The Witcher - Season 3

The Witcher - Season 3

‘the worst thing about Season Three is that one can see how close it came to greatness’

The Witcher Season Three review by John Winterson Richards

Spoiler alert

This is both an overview of the third season of The Witcher and an obituary for the project as a whole. Although two more seasons have been commissioned, with Liam Hemsworth taking over from Henry Cavill in the title role, the show is dead without Cavill and everyone knows it.

The negative fan reaction to Cavill's departure, and the reasons for it, make investment in further large-scale production a bad commercial proposition. Netflix is committed to continue but expect reduced budgets and a desperate eagerness to grab any pretext to get out of that commitment. The show, which started with such high hopes, mainly thanks to Cavill's involvement, has in any case been in poor shape for some time now. While we should be careful about internet gossip, including what look like deliberately planted hit pieces against Cavill, it seems well-established that he fell out with the producers and writers over the storyline. It was because he was a fan of The Witcher novels and video games that he worked hard to get the role in the first place - one of the reasons for his popularity is that he seems to have to soul of a Geek who lived out the Geek's dream of magically acquiring a Jock's body at some point in his teens. He was therefore disappointed that the storyline did not stick closer to the source material. This is a common complaint about recent fantasy adaptations (c.f. later Game of Thrones, The Wheel of Time, The Rings of Power, etc). Whether or not greater fidelity to the novels is the solution, which may be debatable, Cavill is definitely in the right about there being a big problem with the storytelling in the Netflix adaptation.

The Witcher

It is difficult to separate legitimate criticism of the scripting from generalised anger at the way Cavill was treated in the fans' rejection of Season Three. It does not help that, this being 2023, a "culture wars" element has crept into the discourse, despite The Witcher not being an ostentatiously political show. Whatever the reason, a lot of people set out determined to hate Season Three and this is reflected in much of the online comment. That is unfair. This overview, therefore, represents an attempt at a more even-handed analysis.

For the worst thing about Season Three is that one can see how close it came to greatness. Indeed, the most frustrating, and depressing, aspect of the show since its beginning is that it could really have been something special, not just the next Game of Thrones but better, and bigger, than Game of Thrones. In Season Three a lot of work in progress finally came together, especially on the technical and visual side, and it started strongly in narrative terms too, with our three heroes united at last and off to meet their Destiny together - except they did not... They spent most of the rest of the season trying to avoid it.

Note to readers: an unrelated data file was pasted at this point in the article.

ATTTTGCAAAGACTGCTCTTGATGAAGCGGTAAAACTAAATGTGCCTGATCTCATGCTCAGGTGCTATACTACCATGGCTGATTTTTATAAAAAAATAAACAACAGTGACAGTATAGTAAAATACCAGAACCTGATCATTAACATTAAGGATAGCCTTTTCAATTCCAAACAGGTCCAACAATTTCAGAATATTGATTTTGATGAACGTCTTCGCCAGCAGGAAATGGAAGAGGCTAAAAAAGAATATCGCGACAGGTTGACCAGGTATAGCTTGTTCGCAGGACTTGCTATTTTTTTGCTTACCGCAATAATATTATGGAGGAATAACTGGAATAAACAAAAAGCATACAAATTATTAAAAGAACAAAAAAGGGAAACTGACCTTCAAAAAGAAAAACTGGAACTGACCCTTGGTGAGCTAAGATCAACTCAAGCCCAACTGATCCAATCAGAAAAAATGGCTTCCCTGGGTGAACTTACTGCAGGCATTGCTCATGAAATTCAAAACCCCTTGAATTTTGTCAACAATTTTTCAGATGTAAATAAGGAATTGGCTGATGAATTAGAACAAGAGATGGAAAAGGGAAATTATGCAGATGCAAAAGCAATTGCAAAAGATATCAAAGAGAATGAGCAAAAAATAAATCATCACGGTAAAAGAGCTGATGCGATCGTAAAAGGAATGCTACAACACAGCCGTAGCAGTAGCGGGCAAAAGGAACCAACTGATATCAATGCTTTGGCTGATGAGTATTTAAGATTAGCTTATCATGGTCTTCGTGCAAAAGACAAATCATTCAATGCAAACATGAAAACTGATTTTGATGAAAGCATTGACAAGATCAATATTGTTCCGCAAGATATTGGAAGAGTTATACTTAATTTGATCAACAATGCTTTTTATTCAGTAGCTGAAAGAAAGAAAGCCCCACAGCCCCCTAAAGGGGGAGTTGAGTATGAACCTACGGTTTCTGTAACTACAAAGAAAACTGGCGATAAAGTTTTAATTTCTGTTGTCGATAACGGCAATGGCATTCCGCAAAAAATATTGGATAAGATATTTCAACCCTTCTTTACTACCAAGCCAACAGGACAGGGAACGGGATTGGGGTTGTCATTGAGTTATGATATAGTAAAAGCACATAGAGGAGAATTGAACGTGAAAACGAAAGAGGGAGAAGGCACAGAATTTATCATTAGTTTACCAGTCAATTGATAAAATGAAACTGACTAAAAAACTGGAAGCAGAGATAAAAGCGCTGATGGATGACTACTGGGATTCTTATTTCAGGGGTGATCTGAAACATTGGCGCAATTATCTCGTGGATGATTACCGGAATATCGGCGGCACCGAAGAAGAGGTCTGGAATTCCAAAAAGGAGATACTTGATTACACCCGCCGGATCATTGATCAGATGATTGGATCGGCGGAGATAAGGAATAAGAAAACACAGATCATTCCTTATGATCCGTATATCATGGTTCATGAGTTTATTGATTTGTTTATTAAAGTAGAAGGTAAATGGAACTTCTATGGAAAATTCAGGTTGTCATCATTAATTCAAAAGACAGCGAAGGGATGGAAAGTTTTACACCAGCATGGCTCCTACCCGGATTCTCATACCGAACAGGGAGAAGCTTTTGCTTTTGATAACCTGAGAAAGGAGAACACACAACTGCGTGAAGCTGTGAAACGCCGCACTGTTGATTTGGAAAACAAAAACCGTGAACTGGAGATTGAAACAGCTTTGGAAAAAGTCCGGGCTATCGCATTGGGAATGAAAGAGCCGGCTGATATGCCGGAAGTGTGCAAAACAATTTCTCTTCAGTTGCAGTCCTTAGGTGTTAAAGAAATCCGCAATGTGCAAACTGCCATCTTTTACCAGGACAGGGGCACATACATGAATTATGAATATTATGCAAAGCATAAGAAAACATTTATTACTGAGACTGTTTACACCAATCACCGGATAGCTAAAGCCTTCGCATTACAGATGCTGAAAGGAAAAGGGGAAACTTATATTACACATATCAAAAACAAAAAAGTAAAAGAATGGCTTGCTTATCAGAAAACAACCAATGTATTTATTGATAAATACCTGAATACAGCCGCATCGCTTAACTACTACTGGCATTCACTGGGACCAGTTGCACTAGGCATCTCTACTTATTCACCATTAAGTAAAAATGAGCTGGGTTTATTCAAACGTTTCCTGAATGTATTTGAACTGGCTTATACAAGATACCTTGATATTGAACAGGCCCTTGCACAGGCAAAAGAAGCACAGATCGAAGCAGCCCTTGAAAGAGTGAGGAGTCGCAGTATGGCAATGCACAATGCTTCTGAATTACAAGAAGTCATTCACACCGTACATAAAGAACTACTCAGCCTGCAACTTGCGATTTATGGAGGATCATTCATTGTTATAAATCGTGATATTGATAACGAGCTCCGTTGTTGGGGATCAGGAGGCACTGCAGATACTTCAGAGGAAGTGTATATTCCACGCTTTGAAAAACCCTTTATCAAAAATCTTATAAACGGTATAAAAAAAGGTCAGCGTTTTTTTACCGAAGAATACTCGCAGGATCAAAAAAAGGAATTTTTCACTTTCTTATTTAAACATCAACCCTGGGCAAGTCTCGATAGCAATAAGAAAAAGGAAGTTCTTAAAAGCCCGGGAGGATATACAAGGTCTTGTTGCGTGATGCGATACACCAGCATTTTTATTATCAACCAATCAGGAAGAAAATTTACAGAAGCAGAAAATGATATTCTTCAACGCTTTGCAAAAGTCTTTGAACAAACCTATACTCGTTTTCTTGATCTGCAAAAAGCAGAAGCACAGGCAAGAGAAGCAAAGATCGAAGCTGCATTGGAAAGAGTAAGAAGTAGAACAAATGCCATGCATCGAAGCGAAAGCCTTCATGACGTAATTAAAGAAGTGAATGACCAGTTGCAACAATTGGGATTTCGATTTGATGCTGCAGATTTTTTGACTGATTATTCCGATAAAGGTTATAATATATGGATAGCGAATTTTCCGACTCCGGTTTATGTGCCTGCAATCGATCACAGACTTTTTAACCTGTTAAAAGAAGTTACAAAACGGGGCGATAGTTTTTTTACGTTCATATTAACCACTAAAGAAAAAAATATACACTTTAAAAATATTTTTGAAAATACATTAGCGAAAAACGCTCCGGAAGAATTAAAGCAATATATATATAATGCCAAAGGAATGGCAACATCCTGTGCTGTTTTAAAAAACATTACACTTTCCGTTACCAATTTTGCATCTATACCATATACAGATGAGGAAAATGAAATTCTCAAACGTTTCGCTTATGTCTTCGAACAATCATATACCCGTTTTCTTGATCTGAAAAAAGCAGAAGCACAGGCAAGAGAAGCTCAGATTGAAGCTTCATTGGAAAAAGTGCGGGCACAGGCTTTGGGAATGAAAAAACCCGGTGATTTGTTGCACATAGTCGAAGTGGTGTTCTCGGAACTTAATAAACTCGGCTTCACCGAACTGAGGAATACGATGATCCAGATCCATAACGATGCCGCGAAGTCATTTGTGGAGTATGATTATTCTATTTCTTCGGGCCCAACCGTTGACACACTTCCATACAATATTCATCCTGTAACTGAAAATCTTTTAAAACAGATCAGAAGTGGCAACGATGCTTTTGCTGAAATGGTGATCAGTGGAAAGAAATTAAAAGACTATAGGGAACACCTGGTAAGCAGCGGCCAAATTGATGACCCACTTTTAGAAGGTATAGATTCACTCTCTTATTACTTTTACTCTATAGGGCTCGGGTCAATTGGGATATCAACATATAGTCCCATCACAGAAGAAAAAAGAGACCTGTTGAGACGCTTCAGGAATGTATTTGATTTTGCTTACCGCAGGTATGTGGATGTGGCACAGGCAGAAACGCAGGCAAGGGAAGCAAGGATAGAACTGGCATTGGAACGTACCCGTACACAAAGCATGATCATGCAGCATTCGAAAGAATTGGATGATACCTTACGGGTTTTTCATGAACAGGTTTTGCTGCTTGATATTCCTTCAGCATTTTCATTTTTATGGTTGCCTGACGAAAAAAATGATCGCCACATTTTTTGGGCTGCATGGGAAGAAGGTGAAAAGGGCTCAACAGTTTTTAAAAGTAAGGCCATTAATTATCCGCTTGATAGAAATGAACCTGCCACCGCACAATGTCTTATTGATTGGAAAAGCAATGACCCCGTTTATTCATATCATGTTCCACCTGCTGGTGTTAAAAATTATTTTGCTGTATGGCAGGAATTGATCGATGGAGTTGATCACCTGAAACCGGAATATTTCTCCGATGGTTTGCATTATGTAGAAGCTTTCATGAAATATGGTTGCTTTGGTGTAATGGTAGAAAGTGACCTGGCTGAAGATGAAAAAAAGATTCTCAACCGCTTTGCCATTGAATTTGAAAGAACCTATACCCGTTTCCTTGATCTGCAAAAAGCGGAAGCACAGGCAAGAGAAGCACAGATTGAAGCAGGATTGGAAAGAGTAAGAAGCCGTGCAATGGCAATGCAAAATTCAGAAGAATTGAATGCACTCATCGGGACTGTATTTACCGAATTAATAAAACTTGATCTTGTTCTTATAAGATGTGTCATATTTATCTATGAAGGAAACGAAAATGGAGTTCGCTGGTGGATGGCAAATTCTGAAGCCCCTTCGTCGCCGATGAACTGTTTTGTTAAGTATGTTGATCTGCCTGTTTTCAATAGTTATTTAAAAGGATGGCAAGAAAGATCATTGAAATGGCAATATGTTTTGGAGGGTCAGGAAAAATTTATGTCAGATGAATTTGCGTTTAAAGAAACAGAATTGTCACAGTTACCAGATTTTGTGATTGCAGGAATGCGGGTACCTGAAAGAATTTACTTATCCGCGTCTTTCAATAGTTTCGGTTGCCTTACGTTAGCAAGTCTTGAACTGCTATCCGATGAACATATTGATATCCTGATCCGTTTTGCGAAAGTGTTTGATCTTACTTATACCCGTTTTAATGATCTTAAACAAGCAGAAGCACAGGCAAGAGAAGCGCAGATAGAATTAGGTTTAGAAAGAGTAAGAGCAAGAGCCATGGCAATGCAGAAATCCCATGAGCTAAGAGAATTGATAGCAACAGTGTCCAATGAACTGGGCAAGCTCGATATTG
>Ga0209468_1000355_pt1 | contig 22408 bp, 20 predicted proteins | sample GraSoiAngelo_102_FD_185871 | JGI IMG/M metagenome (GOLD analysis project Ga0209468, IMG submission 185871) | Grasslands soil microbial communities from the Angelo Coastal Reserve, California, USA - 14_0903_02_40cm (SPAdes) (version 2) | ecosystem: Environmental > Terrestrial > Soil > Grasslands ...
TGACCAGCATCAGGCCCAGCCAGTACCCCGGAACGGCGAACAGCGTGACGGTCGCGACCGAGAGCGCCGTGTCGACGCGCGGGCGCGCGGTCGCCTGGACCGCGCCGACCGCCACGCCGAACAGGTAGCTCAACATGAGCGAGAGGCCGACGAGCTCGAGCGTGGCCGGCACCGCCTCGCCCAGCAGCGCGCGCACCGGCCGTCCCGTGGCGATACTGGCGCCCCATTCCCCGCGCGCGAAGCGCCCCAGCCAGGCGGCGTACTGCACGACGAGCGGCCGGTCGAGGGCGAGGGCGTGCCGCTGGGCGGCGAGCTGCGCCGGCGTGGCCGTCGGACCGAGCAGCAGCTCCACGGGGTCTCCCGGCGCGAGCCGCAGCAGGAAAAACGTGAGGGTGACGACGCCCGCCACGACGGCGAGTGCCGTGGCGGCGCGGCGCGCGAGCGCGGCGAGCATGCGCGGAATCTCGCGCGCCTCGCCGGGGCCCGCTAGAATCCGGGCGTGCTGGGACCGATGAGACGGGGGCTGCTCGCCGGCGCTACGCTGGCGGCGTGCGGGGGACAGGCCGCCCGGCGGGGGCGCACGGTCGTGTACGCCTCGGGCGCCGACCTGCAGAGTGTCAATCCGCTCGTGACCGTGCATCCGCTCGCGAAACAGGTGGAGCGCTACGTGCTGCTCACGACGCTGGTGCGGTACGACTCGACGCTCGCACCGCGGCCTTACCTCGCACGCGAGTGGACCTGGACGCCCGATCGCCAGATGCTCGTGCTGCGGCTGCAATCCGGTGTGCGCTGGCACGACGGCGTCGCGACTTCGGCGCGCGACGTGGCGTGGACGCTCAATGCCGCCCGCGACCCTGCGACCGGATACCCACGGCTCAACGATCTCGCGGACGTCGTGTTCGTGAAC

Before getting into the detail of the ongoing script problems, the Season, and the project as a whole, deserves to be celebrated for what it did well.

The Witcher - Season 3

Top of the list, to the very end, is the leading performance. Cavill has always been the best thing about The Witcher. He was ideally cast and it is a tribute to his professionalism that, whatever his reservations about what he was asked to do, and what must have been an uncomfortable atmosphere on set, his commitment to the role remains undiminished on screen. He is, of course, at his best when he really cuts loose with a sword and he gets to do that several times this season. Yet these are also the saddest scenes because they remind the viewer how much he will be missed. Cavill is Geralt of Rivia and no one else ever can be now.

Yet, much as some fans try to deny this, The Witcher was always more than the Henry Cavill show. The real strength of the concept was the triangle between Geralt, his occasional lover Yennefer, and their surrogate daughter Ciri. While the eponymous Witcher is obviously the most important of the three, this should not detract from the superb, multilayered performances of Anya Chalotra as Yennefer and Freya Allan as Ciri.

The Witcher

Yennefer has had the most interesting character arc: she has gone from pathetic victim to desperately ambitious to bored and arrogant to drifting to shell shocked to desperately ambitious again to humble repentance to unexpected leadership. It is a credible journey, made more credible by Chalotra pitching it just right at every stage. Ciri could be an overpowered brat, a type all too common in film and television these days, but she manages to retain our sympathy. Allan pulls off a precarious balancing act, invoking our pity for a vulnerable child without sugarcoating the teenager's essential selfishness. She gets almost an entire episode devoted to her inner journey, symbolically and literally in a desert, and Allan really makes the most of the opportunity to showcase her growing talent. It is not her fault that the episode is poorly paced and in the wrong place in the season.

The Witcher